|Behind the scenes|
Among their most prominent and notorious leaders was Pirate Lord Ammand, who commanded a fleet of galleys. The Barbary Corsairs were known to attack trade ships of the "Christian infidels", and preyed on all trade from the Gulf of Morocco to Turkey, due to Ammand serving as a privateer for the Ottoman Empire. They frequently crossed blades with the Spanish Treasure Fleet of Eduardo Villanueva as they operated in the same waters.
Behind the scenesEdit
- The name "Barbary Corsairs" was used in the "Inside the Brethren Court" special feature for At World's End.
- In Pirates of the Caribbean Online, a player can buy an outfit called the Barbary Corsair.
- The name Barbossa might have been derived from "Barbarossa" (Italian for "Redbeard"), the nickname of the legendary Turkish Barbary pirate Aruj, and his brother Hayreddin Barbarossa; the Barbarossa brothers were infamous across the Mediterranean Sea and Atlantic Ocean in the 16th century.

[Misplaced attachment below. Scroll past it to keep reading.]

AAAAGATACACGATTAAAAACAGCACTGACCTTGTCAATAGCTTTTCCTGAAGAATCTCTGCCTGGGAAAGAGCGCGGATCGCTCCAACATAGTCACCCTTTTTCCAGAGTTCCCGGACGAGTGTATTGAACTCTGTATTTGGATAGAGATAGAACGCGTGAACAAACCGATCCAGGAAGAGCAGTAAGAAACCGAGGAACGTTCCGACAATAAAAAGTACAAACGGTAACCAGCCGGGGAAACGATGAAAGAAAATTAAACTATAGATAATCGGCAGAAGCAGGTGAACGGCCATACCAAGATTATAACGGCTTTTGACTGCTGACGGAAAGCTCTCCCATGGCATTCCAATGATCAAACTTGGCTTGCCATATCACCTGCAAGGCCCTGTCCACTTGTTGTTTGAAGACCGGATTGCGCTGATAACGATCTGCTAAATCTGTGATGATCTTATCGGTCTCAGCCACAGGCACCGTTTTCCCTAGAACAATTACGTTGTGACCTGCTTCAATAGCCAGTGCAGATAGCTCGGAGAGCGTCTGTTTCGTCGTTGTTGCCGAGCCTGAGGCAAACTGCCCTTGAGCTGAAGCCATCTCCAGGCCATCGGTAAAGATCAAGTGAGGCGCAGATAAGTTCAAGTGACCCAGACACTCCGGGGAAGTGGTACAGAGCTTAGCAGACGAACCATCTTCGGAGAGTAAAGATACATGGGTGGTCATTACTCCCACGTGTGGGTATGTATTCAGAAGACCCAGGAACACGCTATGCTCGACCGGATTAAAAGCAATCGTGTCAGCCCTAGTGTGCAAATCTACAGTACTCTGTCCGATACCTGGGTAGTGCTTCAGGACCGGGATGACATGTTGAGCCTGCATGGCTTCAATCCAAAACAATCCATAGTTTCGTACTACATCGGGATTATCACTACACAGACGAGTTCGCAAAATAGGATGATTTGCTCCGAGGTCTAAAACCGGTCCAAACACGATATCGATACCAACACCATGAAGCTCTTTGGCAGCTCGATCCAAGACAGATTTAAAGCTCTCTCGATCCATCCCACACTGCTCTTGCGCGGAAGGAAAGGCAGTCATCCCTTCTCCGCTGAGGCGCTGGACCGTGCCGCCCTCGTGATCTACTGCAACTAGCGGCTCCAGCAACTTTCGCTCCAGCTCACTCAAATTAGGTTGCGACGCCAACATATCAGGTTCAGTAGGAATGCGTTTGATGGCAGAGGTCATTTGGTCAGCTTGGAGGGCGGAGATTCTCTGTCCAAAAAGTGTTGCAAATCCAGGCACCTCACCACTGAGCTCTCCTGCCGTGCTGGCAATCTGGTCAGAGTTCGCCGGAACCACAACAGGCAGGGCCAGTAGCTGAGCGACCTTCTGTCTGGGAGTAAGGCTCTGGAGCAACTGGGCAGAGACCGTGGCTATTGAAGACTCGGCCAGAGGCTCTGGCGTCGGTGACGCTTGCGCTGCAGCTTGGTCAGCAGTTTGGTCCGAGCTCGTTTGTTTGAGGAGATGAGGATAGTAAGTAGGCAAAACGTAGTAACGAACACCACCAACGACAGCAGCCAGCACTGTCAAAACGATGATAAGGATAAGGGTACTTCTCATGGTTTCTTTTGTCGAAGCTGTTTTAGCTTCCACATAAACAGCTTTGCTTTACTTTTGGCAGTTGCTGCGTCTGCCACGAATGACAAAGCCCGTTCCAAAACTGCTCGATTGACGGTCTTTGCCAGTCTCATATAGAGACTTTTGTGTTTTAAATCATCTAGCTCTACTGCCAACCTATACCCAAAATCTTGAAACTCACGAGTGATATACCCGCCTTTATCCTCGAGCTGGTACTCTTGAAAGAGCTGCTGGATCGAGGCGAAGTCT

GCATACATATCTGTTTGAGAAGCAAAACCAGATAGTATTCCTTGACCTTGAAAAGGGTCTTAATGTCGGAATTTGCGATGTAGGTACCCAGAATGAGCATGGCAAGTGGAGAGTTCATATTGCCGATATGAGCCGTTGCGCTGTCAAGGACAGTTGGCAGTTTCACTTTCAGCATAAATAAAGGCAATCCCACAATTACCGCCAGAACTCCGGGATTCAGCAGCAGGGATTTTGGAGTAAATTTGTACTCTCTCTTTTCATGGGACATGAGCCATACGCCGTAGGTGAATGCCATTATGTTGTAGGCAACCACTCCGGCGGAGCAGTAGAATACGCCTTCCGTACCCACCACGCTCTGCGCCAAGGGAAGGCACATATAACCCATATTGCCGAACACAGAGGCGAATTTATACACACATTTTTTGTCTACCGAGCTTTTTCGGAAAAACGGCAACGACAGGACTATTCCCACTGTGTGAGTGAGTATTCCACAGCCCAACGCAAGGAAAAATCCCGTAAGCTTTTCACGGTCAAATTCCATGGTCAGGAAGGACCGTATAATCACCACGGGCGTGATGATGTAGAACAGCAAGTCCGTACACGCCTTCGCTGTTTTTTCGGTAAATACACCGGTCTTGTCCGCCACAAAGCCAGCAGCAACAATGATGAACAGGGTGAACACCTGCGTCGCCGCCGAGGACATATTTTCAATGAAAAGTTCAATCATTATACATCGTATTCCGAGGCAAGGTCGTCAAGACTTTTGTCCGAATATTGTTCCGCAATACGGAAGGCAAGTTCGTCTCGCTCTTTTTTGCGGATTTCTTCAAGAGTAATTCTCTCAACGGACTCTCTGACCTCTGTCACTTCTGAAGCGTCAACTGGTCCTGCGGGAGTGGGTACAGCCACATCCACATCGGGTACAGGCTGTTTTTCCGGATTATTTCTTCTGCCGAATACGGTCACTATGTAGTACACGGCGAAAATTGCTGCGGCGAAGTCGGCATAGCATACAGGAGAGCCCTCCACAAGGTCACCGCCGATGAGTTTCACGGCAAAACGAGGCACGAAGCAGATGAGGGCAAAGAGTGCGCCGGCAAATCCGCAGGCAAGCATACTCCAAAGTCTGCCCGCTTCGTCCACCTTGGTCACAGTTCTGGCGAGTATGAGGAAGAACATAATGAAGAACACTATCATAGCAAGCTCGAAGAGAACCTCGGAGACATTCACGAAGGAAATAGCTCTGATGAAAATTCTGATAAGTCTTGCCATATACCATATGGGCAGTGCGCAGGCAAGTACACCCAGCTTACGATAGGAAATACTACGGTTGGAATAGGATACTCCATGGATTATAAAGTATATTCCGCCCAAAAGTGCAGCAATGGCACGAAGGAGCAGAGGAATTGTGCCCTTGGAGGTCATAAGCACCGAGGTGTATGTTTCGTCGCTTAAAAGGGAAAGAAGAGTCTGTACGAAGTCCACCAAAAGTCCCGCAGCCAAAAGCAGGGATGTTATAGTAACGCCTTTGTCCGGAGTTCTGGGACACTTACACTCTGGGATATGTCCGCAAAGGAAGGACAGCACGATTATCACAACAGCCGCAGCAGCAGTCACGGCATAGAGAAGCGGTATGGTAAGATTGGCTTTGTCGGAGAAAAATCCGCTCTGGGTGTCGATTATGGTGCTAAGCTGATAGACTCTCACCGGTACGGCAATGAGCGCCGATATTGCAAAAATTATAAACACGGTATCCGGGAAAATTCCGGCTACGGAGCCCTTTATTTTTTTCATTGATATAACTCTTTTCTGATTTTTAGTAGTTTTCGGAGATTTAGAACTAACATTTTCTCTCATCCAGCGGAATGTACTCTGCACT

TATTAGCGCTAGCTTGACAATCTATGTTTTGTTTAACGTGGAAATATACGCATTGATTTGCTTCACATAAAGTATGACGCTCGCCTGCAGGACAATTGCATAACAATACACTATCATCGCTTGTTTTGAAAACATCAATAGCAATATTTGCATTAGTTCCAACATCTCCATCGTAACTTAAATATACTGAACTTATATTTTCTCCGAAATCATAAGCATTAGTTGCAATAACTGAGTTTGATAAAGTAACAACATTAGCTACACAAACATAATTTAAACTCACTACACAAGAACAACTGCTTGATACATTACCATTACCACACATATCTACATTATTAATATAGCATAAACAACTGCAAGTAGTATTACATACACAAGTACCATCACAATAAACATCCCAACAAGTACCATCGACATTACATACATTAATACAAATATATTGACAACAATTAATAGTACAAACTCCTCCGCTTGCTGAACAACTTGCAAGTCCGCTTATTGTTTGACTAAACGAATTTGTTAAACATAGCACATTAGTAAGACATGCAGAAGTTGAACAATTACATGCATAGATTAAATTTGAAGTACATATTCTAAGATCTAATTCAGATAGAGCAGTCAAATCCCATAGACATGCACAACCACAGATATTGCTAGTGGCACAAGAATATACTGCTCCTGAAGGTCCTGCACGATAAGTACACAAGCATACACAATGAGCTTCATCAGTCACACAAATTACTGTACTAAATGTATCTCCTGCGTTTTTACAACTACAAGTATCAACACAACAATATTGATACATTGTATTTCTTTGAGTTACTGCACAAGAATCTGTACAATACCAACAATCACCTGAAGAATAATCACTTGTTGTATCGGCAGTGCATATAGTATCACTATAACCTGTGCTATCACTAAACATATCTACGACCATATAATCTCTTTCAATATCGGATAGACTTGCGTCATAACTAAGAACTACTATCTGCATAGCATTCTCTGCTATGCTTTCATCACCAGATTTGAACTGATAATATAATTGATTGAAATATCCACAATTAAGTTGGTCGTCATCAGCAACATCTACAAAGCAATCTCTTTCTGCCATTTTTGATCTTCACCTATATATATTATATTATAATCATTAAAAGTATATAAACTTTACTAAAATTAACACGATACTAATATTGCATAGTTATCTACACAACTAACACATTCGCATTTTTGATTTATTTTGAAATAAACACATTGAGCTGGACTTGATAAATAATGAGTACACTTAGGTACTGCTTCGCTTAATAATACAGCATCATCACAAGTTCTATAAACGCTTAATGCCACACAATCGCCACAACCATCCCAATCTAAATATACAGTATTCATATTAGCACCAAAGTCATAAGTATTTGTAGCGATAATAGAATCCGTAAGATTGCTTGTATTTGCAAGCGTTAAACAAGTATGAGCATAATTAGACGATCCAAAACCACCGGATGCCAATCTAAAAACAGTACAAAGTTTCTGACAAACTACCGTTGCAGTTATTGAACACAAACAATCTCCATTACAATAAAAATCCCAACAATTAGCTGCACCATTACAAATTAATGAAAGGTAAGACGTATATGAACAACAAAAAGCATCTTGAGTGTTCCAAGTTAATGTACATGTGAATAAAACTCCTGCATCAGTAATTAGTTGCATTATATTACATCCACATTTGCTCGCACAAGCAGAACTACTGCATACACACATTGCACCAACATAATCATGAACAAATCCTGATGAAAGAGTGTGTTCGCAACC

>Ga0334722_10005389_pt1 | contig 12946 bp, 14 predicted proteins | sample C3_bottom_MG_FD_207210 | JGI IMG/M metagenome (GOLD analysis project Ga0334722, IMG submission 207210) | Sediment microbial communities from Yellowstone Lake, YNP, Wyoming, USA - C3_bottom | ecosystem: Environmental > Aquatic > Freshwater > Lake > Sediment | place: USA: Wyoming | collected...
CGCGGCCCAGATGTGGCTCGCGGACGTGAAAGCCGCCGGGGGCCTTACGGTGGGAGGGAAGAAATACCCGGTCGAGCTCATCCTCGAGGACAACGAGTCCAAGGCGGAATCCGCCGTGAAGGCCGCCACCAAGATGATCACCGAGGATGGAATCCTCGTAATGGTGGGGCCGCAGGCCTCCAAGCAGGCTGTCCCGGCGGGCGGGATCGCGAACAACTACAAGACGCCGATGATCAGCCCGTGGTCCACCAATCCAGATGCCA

- Many of the stereotypical features associated with pirates in popular culture are partly derived from the Barbary pirates. The eye patch, for example, dates back to the Arab pirate Rahmah ibn Jabir al-Jalahimah, who wore it after losing an eye in battle in the 18th century. The prosphetic limb, used by pirate characters like Peter Pan's Captain Hook, for example, is derived from the legendary Turkish pirate Barbarossa (Redbeard), who in the early 16th century lost his left arm, earning him the nickname Silver Arm, in reference to the silver prosthetic device which he used in place of his missing limb.
- Legends of the Brethren Court: Day of the Shadow
- The Star of the Sea
- Pirates of the Caribbean: At World's End
- Pirates of the Caribbean: At World's End (video game) (First appearance)
Notes and referencesEdit
- ↑ Pirates of the Caribbean: The Complete Visual Guide, p90-91: "Pirate Lords"
- ↑ Pirates of the Caribbean: At World's End: Pirate Lords Map
- ↑ Pirates of the Caribbean: At World's End "Inside the Brethren Court" featurette
- ↑ Charles Belgrave (1966), The Pirate Coast, p. 122, George Bell & Sons